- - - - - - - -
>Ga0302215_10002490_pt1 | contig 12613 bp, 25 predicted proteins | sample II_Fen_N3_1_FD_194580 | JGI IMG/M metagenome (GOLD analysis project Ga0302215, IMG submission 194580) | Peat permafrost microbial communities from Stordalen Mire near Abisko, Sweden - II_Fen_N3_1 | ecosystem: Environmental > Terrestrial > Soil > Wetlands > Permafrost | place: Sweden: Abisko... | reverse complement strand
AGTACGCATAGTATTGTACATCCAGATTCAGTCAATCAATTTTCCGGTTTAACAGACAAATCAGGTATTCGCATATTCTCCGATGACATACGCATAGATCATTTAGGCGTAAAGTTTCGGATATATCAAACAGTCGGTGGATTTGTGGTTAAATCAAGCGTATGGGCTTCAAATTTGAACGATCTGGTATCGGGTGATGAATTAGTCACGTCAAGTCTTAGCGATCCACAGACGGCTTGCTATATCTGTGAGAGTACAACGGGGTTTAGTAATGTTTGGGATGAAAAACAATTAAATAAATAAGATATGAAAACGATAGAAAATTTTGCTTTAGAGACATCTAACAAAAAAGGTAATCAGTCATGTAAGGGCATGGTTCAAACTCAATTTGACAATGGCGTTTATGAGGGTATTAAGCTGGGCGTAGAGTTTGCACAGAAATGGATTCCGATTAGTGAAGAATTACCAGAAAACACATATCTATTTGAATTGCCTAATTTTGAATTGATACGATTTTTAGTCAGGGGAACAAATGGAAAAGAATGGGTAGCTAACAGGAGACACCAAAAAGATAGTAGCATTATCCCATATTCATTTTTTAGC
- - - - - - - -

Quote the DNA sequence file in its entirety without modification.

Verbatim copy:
>Ga0302215_10002490_pt1 | contig 12613 bp, 25 predicted proteins | sample II_Fen_N3_1_FD_194580 | JGI IMG/M metagenome (GOLD analysis project Ga0302215, IMG submission 194580) | Peat permafrost microbial communities from Stordalen Mire near Abisko, Sweden - II_Fen_N3_1 | ecosystem: Environmental > Terrestrial > Soil > Wetlands > Permafrost | place: Sweden: Abisko... | reverse complement strand
AGTACGCATAGTATTGTACATCCAGATTCAGTCAATCAATTTTCCGGTTTAACAGACAAATCAGGTATTCGCATATTCTCCGATGACATACGCATAGATCATTTAGGCGTAAAGTTTCGGATATATCAAACAGTCGGTGGATTTGTGGTTAAATCAAGCGTATGGGCTTCAAATTTGAACGATCTGGTATCGGGTGATGAATTAGTCACGTCAAGTCTTAGCGATCCACAGACGGCTTGCTATATCTGTGAGAGTACAACGGGGTTTAGTAATGTTTGGGATGAAAAACAATTAAATAAATAAGATATGAAAACGATAGAAAATTTTGCTTTAGAGACATCTAACAAAAAAGGTAATCAGTCATGTAAGGGCATGGTTCAAACTCAATTTGACAATGGCGTTTATGAGGGTATTAAGCTGGGCGTAGAGTTTGCACAGAAATGGATTCCGATTAGTGAAGAATTACCAGAAAACACATATCTATTTGAATTGCCTAATTTTGAATTGATACGATTTTTAGTCAGGGGAACAAATGGAAAAGAATGGGTAGCTAACAGGAGACACCAAAAAGATAGTAGCATTATCCCATATTCATTTTTTAGC